|Ancient Harvest Inca Red Quinoa : Cooked|
Gluten-Free Inca Red Quinoa Product Review
For those of you who are new to Quinoa, it is gluten-free (of course, or I would not eat it), and it is considered an ancient grain that dates back to the Inca civilizations in South America. It originates from Bolivia these days. It is one of the best sources of vegetable protein around, and it has a fair amount of dietary fiber. The grain has a delicious, somewhat nutty, light flavor that goes well with many other dishes.
Some other selling points that are noted on the packages of Quinoa include:
- Quinoa contains more high-quality protein than any other grain
- Quinoa provides all the essential amino acids in a balanced pattern
- Quinoa contains no gluten (of top concern to Celiacs of course)
- Quinoa is light, tasty, and easy to digest
- Quinoa is quick and easy to prepare (a personal favorite-feature)
Whereas traditional quinoa is very mild in flavor, this Inca Red variety has a slightly more pronounced flavor. It is in no way overpowering though, and still makes for some very good gluten-free quinoa dishes. Its texture is similar to the traditional type, though I think it is maybe just ever so slightly more dense. This fact is reflected in the nutritional breakdown I believe, since it has a bit more fiber and protein than the traditional type.
Nutritional Breakdown: Regular Quinoa versus Red QuinoaSpecifically, for a 1/4 cup of the uncooked dry Quinoa (considered to be one serving), here is how the two varieties compare (below, T = Traditional, R = Inca Red):
- Calories: nearly identical at around 165 calories
- Protein: T has 5 grams, R has 6 grams
- Dietary Fiber: T has 3 grams, R has 4 grams
- Carbohydrates: T has 30 grams, R has 29 grams
- Iron: T has 10% of RDA, R has 13% RDA
- Phosphorous: T has 15% RDA, R has 25% RDA
- Calcium: zero for T, 2% for R
- Riboflavin: 8% for T, 10% for R
- Sugars: T has 1 gram, R has 5 grams (this surprised me, since I noticed no sweetness in the Red per se).
In a previous blog about Quinoa, I discussed a gluten-free garlic, pepper, and herb Quinoa recipe that we favor in our household. To make the recipe pictured above, we actually used about half each of the traditional variety of quinoa and the Inca Red quinoa. The rest of the recipe stayed the same.
The results were fantastic! This dish tasted absolutely wonderful, and was fulfilling on many levels. Full of flavor, plenty of texture, and simply satisfying. It went wonderfully with some oven-roasted chicken my wife baked up the same evening. The chicken was an adaptation of our gluten-free pulled-chicken recipe - same recipe, just minus the "pulled" part, and using some skinless chicken thighs this time.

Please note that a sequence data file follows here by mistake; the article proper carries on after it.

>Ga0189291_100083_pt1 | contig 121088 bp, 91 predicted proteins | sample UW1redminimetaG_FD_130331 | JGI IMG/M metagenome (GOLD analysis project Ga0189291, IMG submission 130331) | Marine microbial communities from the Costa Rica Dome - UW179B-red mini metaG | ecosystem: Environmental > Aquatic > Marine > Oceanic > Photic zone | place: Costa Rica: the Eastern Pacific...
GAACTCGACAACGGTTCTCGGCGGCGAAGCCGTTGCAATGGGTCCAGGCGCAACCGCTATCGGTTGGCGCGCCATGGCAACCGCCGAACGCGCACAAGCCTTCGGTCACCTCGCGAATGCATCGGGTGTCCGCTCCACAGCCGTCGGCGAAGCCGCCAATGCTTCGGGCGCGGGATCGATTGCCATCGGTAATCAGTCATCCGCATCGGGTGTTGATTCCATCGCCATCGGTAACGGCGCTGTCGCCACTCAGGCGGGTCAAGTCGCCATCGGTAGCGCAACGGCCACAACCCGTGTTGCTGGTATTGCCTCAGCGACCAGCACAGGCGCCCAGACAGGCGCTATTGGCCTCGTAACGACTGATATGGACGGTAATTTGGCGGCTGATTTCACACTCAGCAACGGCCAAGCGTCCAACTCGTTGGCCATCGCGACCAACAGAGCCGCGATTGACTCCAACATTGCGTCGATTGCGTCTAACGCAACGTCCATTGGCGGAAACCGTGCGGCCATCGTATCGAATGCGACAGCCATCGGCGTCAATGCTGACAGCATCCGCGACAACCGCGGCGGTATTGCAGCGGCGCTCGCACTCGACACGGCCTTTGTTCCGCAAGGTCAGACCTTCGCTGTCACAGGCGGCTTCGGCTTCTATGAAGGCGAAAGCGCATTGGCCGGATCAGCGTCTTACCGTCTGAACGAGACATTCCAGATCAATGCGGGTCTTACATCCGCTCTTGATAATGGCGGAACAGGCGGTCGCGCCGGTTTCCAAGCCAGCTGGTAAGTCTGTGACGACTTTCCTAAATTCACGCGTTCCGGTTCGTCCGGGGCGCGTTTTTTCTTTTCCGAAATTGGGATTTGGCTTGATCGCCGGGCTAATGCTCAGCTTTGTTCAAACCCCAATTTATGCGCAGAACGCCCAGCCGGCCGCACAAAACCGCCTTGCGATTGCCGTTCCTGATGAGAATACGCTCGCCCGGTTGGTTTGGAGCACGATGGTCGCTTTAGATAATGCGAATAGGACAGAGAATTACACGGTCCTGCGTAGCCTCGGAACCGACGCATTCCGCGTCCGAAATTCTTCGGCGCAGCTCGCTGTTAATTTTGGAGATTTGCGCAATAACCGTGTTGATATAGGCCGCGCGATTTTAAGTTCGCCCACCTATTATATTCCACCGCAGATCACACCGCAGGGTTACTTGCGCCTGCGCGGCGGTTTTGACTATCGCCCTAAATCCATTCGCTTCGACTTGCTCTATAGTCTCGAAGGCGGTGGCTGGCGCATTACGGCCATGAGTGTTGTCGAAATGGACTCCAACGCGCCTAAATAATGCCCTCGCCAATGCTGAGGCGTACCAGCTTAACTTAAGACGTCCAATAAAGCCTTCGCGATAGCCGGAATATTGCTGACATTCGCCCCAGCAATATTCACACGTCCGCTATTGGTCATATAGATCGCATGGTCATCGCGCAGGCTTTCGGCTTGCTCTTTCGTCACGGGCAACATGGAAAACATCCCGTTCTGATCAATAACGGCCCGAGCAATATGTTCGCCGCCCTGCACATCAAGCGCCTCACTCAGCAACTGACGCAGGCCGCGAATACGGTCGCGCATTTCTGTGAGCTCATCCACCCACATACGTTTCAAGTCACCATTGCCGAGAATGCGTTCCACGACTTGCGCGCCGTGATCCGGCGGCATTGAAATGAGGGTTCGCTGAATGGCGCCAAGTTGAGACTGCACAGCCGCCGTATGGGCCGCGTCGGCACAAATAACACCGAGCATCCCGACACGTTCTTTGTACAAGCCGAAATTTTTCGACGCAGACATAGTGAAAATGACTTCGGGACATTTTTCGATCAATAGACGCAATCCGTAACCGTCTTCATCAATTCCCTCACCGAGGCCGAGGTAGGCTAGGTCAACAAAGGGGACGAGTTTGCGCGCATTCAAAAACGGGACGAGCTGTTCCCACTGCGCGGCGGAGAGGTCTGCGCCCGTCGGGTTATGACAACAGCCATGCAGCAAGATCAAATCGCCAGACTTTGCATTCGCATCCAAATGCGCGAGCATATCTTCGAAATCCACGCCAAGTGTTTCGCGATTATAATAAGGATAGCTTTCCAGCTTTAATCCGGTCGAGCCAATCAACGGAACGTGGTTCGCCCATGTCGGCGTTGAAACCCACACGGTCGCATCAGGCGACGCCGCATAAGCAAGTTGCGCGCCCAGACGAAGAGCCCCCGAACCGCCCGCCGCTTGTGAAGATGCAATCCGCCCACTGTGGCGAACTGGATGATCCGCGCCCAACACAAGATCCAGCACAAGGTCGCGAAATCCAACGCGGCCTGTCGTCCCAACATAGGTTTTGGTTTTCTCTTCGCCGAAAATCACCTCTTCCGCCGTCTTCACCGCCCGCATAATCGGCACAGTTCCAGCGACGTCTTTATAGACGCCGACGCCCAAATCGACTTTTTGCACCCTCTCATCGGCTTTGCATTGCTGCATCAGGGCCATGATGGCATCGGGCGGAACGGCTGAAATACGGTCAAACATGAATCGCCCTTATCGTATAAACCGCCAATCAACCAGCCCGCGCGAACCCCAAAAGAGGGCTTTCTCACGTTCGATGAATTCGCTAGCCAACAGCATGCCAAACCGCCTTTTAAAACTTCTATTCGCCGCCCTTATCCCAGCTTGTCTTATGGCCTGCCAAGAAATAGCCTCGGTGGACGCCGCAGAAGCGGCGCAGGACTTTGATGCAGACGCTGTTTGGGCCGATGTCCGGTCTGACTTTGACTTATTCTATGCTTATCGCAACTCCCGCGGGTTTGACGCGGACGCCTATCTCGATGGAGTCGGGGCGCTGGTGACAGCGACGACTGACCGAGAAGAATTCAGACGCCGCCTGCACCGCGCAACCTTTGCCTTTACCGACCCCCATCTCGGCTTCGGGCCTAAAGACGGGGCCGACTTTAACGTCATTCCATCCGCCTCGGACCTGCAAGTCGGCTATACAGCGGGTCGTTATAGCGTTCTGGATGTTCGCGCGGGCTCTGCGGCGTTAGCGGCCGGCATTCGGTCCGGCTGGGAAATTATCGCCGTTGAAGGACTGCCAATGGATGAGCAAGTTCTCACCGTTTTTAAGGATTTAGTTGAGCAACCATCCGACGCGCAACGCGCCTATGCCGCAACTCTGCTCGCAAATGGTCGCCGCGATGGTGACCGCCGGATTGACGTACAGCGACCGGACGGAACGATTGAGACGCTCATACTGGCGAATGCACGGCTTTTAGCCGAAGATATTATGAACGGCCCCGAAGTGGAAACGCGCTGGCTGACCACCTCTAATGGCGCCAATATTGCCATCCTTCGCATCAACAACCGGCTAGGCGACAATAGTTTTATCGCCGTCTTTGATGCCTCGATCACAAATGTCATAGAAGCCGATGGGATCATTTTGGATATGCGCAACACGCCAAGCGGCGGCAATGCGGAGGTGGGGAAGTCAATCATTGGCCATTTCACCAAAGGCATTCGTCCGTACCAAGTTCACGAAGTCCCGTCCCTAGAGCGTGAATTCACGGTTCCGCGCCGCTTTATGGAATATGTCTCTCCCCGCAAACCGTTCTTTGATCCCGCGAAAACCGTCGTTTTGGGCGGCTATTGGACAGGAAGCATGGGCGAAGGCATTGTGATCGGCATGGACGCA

If you encounter this Ancient Harvest Inca Red Quinoa at a grocery store, I'd certainly recommend giving it a try. Yet another item you can add to your gluten-free baking repertoire. It's bound to satisfy everyone, gluten-free, celiac, and non-GF persons all the same.
Continue to read this Gluten-Free Blog for all sorts of gluten-free recipes, product-reviews, and related information. In addition, visit my Gluten-Free Recipes Site where many of the recipes I have featured on this blog are available.
These look fantastic. I have been a Coeliac for 6 years and have often stared at Quinoa Flakes when I am at the grocery store & wondered what I would do with them? Thanks for the inspiration.
That is a great looking bowl of quinoa. As you know, I was new to quinoa and at first I didn't care for it, but I realized only recently it was because it was quinoa pasta that I tried at first and upon closer inspection I read that it was made up of quinoa AND corn flour, so I might have been reacting to the corn. Your educating me about this amazing grain encouraged me to give it another chance.:) Thanks, Mike!
Lynn, thanks for the kind words. And, I'm glad that the quinoa appears to be OK for you these days.
Suzi, I'm always happy to inspire others :) Funny though, I have never tried the Quinoa *flakes* yet. I have heard others say they use them for breakfast cereal (hot), but have not yet had the chance to evaluate them. I use quinoa flour all the time, quinoa grain (like shown here) all the time, and on occasion quinoa pasta (but, I actually prefer other pastas - like brown rice, or the Bi-Aglut brand pasta when I can find it). Enjoy!
Mike I must have had cereal on my mind when I wrote my comment! It is my favorite meal of the day.
I think I will make this week an experiment week and try Quinoa Flakes for breakfast and your Inca Red Quinoa for dinner... ;-)
You could also do the same sort of thing with whole quinoa, it just takes a bit longer to cook.
hi, i wanted to look up quinoa nuritionals and found your blog. I just made a nice batch of quinoa tabouli and it is soooo good!!
wanted to share that with you fellow celiacs because in the hot summer there is nothing like a big serving of chilled tabouli....and since we can't have bulgar (and lots of other grains just don't cut it ) to find quinoa works as a good substitute is a happy thing!
Mike, could you share where you obtained the mineral and nutrient data for red Quinoa?
I believe I pulled the mineral and nutrient data for red Quinoa right off the side of the Ancient Harvest Red Quinoa box. Rather sure about that. It's been a while since this post, but I do not know where else I would have grabbed the data, and the box would have been right there at hand. Regards, mike
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